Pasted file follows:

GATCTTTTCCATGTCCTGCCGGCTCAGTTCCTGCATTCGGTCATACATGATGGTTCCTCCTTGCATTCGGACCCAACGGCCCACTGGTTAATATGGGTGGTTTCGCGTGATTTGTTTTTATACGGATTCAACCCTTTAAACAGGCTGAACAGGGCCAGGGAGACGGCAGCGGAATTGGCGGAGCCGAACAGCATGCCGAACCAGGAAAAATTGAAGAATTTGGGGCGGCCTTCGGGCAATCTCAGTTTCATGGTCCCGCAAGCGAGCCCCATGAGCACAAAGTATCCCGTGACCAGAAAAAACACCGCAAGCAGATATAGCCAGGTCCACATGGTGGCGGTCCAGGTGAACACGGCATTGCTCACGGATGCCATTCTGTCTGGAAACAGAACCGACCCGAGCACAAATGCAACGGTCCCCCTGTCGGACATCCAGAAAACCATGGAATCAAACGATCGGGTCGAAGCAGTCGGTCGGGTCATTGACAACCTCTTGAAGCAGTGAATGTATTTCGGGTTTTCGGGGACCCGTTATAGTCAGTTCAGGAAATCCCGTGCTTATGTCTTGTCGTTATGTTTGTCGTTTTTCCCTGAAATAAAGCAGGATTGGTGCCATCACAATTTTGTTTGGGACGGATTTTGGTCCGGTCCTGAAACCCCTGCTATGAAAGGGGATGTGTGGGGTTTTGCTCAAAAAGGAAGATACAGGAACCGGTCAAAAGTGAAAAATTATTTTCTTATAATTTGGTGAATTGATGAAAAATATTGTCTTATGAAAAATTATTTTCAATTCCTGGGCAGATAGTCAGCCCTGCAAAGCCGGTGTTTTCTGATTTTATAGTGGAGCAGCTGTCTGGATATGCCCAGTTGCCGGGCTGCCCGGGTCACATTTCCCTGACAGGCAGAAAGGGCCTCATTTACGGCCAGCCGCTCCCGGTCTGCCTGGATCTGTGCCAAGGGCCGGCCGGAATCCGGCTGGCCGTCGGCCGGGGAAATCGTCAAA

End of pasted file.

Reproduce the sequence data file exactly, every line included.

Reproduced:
GATCTTTTCCATGTCCTGCCGGCTCAGTTCCTGCATTCGGTCATACATGATGGTTCCTCCTTGCATTCGGACCCAACGGCCCACTGGTTAATATGGGTGGTTTCGCGTGATTTGTTTTTATACGGATTCAACCCTTTAAACAGGCTGAACAGGGCCAGGGAGACGGCAGCGGAATTGGCGGAGCCGAACAGCATGCCGAACCAGGAAAAATTGAAGAATTTGGGGCGGCCTTCGGGCAATCTCAGTTTCATGGTCCCGCAAGCGAGCCCCATGAGCACAAAGTATCCCGTGACCAGAAAAAACACCGCAAGCAGATATAGCCAGGTCCACATGGTGGCGGTCCAGGTGAACACGGCATTGCTCACGGATGCCATTCTGTCTGGAAACAGAACCGACCCGAGCACAAATGCAACGGTCCCCCTGTCGGACATCCAGAAAACCATGGAATCAAACGATCGGGTCGAAGCAGTCGGTCGGGTCATTGACAACCTCTTGAAGCAGTGAATGTATTTCGGGTTTTCGGGGACCCGTTATAGTCAGTTCAGGAAATCCCGTGCTTATGTCTTGTCGTTATGTTTGTCGTTTTTCCCTGAAATAAAGCAGGATTGGTGCCATCACAATTTTGTTTGGGACGGATTTTGGTCCGGTCCTGAAACCCCTGCTATGAAAGGGGATGTGTGGGGTTTTGCTCAAAAAGGAAGATACAGGAACCGGTCAAAAGTGAAAAATTATTTTCTTATAATTTGGTGAATTGATGAAAAATATTGTCTTATGAAAAATTATTTTCAATTCCTGGGCAGATAGTCAGCCCTGCAAAGCCGGTGTTTTCTGATTTTATAGTGGAGCAGCTGTCTGGATATGCCCAGTTGCCGGGCTGCCCGGGTCACATTTCCCTGACAGGCAGAAAGGGCCTCATTTACGGCCAGCCGCTCCCGGTCTGCCTGGATCTGTGCCAAGGGCCGGCCGGAATCCGGCTGGCCGTCGGCCGGGGAAATCGTCAAA